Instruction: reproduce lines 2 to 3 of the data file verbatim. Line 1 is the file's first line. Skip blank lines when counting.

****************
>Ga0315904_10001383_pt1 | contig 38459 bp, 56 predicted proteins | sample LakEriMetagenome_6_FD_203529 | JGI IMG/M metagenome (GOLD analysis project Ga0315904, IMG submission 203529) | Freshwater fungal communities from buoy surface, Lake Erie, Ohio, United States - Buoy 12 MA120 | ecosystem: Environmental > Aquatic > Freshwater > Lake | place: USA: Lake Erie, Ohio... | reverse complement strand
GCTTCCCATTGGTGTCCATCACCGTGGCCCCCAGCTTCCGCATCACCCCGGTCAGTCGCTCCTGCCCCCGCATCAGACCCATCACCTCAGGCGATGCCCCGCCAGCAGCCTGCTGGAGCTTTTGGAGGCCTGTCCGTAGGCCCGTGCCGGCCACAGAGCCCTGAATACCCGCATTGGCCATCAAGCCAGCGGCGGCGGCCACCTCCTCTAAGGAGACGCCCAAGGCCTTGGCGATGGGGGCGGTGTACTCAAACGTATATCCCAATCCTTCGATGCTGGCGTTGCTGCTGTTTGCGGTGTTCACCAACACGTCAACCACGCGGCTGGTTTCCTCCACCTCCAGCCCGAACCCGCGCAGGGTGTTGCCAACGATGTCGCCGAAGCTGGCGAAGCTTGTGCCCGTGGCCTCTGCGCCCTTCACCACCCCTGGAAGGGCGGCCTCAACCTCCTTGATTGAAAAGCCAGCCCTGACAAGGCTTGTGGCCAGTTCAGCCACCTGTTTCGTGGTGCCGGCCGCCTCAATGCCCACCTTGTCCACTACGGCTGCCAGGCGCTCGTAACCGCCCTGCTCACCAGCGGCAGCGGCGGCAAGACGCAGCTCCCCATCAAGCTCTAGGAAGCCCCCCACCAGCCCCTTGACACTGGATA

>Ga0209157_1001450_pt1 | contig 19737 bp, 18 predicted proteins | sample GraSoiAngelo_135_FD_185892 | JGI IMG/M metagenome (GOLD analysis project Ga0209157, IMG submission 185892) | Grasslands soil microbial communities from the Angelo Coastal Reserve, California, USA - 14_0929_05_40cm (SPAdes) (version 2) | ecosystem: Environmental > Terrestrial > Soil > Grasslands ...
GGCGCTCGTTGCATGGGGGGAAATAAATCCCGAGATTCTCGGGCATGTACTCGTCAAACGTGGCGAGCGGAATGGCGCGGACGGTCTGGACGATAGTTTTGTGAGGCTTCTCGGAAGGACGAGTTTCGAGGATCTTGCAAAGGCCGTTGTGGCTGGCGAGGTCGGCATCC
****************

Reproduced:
GCTTCCCATTGGTGTCCATCACCGTGGCCCCCAGCTTCCGCATCACCCCGGTCAGTCGCTCCTGCCCCCGCATCAGACCCATCACCTCAGGCGATGCCCCGCCAGCAGCCTGCTGGAGCTTTTGGAGGCCTGTCCGTAGGCCCGTGCCGGCCACAGAGCCCTGAATACCCGCATTGGCCATCAAGCCAGCGGCGGCGGCCACCTCCTCTAAGGAGACGCCCAAGGCCTTGGCGATGGGGGCGGTGTACTCAAACGTATATCCCAATCCTTCGATGCTGGCGTTGCTGCTGTTTGCGGTGTTCACCAACACGTCAACCACGCGGCTGGTTTCCTCCACCTCCAGCCCGAACCCGCGCAGGGTGTTGCCAACGATGTCGCCGAAGCTGGCGAAGCTTGTGCCCGTGGCCTCTGCGCCCTTCACCACCCCTGGAAGGGCGGCCTCAACCTCCTTGATTGAAAAGCCAGCCCTGACAAGGCTTGTGGCCAGTTCAGCCACCTGTTTCGTGGTGCCGGCCGCCTCAATGCCCACCTTGTCCACTACGGCTGCCAGGCGCTCGTAACCGCCCTGCTCACCAGCGGCAGCGGCGGCAAGACGCAGCTCCCCATCAAGCTCTAGGAAGCCCCCCACCAGCCCCTTGACACTGGATA

>Ga0209157_1001450_pt1 | contig 19737 bp, 18 predicted proteins | sample GraSoiAngelo_135_FD_185892 | JGI IMG/M metagenome (GOLD analysis project Ga0209157, IMG submission 185892) | Grasslands soil microbial communities from the Angelo Coastal Reserve, California, USA - 14_0929_05_40cm (SPAdes) (version 2) | ecosystem: Environmental > Terrestrial > Soil > Grasslands ...